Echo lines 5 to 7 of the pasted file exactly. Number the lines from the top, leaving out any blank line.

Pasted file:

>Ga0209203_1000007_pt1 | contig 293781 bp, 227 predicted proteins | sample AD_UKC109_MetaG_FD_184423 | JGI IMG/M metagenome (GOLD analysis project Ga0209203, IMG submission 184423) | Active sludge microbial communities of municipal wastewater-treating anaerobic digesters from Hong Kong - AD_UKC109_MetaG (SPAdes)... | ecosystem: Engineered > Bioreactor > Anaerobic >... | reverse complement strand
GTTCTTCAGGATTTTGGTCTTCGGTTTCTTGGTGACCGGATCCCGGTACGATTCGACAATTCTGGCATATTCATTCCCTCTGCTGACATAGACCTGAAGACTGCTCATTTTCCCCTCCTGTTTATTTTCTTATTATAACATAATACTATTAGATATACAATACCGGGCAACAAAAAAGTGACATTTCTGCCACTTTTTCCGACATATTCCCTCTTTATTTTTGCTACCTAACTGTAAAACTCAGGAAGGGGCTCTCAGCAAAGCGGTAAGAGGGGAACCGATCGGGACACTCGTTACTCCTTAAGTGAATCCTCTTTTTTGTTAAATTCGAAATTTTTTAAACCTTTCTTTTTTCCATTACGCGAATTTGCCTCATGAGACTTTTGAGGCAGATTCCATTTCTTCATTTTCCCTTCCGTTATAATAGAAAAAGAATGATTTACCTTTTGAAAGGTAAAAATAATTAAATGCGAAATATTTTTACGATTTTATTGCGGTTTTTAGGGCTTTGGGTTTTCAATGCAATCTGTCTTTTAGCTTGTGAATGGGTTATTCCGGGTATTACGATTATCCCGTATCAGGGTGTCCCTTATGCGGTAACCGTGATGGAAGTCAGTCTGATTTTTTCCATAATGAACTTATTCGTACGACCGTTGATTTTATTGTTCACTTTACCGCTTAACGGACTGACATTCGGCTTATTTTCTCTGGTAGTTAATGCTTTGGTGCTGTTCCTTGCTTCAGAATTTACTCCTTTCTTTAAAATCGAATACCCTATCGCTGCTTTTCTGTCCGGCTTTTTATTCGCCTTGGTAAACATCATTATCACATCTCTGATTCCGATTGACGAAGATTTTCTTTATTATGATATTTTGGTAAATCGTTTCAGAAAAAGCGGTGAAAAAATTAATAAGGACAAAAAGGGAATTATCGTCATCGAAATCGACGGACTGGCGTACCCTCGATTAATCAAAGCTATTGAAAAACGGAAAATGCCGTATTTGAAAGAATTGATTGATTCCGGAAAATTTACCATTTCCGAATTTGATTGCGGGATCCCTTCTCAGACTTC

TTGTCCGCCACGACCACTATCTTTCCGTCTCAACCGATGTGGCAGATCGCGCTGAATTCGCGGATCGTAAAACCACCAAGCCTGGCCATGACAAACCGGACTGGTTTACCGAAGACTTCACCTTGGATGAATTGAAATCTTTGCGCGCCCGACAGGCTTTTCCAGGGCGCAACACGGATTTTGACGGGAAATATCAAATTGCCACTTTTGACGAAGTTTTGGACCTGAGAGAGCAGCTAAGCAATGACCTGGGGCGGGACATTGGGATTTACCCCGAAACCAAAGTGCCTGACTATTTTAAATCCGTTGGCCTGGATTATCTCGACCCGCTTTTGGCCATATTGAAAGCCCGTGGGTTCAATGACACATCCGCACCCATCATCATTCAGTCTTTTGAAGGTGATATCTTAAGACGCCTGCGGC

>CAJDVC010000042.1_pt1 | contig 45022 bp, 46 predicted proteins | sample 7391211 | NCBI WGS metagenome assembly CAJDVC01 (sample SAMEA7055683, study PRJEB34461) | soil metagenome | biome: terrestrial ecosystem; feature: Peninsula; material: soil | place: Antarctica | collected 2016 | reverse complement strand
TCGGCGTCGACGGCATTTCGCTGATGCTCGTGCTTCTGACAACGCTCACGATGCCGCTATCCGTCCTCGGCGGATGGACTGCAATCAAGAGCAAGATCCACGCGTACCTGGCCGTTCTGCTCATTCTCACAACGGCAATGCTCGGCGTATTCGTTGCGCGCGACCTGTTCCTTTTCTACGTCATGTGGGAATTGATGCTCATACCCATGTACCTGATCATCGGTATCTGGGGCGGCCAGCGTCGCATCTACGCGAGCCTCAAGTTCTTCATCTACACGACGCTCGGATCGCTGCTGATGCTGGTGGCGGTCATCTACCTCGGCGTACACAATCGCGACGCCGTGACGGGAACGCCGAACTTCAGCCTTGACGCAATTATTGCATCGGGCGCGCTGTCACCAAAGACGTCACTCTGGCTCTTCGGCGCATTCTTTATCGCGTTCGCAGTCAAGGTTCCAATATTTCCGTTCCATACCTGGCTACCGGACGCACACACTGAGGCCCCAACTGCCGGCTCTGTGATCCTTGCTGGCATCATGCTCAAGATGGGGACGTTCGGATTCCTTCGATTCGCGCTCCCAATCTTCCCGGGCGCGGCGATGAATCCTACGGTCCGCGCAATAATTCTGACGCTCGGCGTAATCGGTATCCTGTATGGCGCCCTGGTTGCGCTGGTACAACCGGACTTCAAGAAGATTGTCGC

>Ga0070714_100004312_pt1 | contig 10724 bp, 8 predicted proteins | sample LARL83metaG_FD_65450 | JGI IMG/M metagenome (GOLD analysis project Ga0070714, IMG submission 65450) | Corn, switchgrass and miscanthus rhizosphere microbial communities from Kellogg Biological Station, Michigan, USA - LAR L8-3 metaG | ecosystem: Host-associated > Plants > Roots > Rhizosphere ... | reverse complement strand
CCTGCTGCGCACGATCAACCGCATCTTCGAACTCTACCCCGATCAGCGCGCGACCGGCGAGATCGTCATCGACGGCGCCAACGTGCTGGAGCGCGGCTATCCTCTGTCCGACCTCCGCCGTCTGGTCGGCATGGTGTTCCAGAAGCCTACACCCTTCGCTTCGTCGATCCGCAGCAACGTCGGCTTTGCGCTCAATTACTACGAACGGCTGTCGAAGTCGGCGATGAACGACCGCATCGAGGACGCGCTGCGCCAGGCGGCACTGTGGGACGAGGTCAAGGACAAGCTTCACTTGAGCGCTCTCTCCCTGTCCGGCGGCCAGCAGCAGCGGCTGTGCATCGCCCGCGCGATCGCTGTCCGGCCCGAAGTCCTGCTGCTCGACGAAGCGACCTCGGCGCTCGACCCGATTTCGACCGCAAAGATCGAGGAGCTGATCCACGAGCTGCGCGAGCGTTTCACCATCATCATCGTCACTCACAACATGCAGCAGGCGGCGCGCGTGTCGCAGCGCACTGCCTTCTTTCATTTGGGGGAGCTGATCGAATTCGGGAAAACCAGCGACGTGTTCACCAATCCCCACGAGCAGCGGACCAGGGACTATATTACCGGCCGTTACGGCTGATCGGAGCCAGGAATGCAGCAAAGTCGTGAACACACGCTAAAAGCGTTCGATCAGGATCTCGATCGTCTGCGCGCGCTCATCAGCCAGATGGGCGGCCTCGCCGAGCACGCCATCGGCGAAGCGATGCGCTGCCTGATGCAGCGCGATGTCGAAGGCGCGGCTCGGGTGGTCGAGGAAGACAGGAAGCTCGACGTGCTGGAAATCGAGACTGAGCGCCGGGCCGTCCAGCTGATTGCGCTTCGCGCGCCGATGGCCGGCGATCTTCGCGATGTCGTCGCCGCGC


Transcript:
TCGGCGTCGACGGCATTTCGCTGATGCTCGTGCTTCTGACAACGCTCACGATGCCGCTATCCGTCCTCGGCGGATGGACTGCAATCAAGAGCAAGATCCACGCGTACCTGGCCGTTCTGCTCATTCTCACAACGGCAATGCTCGGCGTATTCGTTGCGCGCGACCTGTTCCTTTTCTACGTCATGTGGGAATTGATGCTCATACCCATGTACCTGATCATCGGTATCTGGGGCGGCCAGCGTCGCATCTACGCGAGCCTCAAGTTCTTCATCTACACGACGCTCGGATCGCTGCTGATGCTGGTGGCGGTCATCTACCTCGGCGTACACAATCGCGACGCCGTGACGGGAACGCCGAACTTCAGCCTTGACGCAATTATTGCATCGGGCGCGCTGTCACCAAAGACGTCACTCTGGCTCTTCGGCGCATTCTTTATCGCGTTCGCAGTCAAGGTTCCAATATTTCCGTTCCATACCTGGCTACCGGACGCACACACTGAGGCCCCAACTGCCGGCTCTGTGATCCTTGCTGGCATCATGCTCAAGATGGGGACGTTCGGATTCCTTCGATTCGCGCTCCCAATCTTCCCGGGCGCGGCGATGAATCCTACGGTCCGCGCAATAATTCTGACGCTCGGCGTAATCGGTATCCTGTATGGCGCCCTGGTTGCGCTGGTACAACCGGACTTCAAGAAGATTGTCGC

>Ga0070714_100004312_pt1 | contig 10724 bp, 8 predicted proteins | sample LARL83metaG_FD_65450 | JGI IMG/M metagenome (GOLD analysis project Ga0070714, IMG submission 65450) | Corn, switchgrass and miscanthus rhizosphere microbial communities from Kellogg Biological Station, Michigan, USA - LAR L8-3 metaG | ecosystem: Host-associated > Plants > Roots > Rhizosphere ... | reverse complement strand
CCTGCTGCGCACGATCAACCGCATCTTCGAACTCTACCCCGATCAGCGCGCGACCGGCGAGATCGTCATCGACGGCGCCAACGTGCTGGAGCGCGGCTATCCTCTGTCCGACCTCCGCCGTCTGGTCGGCATGGTGTTCCAGAAGCCTACACCCTTCGCTTCGTCGATCCGCAGCAACGTCGGCTTTGCGCTCAATTACTACGAACGGCTGTCGAAGTCGGCGATGAACGACCGCATCGAGGACGCGCTGCGCCAGGCGGCACTGTGGGACGAGGTCAAGGACAAGCTTCACTTGAGCGCTCTCTCCCTGTCCGGCGGCCAGCAGCAGCGGCTGTGCATCGCCCGCGCGATCGCTGTCCGGCCCGAAGTCCTGCTGCTCGACGAAGCGACCTCGGCGCTCGACCCGATTTCGACCGCAAAGATCGAGGAGCTGATCCACGAGCTGCGCGAGCGTTTCACCATCATCATCGTCACTCACAACATGCAGCAGGCGGCGCGCGTGTCGCAGCGCACTGCCTTCTTTCATTTGGGGGAGCTGATCGAATTCGGGAAAACCAGCGACGTGTTCACCAATCCCCACGAGCAGCGGACCAGGGACTATATTACCGGCCGTTACGGCTGATCGGAGCCAGGAATGCAGCAAAGTCGTGAACACACGCTAAAAGCGTTCGATCAGGATCTCGATCGTCTGCGCGCGCTCATCAGCCAGATGGGCGGCCTCGCCGAGCACGCCATCGGCGAAGCGATGCGCTGCCTGATGCAGCGCGATGTCGAAGGCGCGGCTCGGGTGGTCGAGGAAGACAGGAAGCTCGACGTGCTGGAAATCGAGACTGAGCGCCGGGCCGTCCAGCTGATTGCGCTTCGCGCGCCGATGGCCGGCGATCTTCGCGATGTCGTCGCCGCGC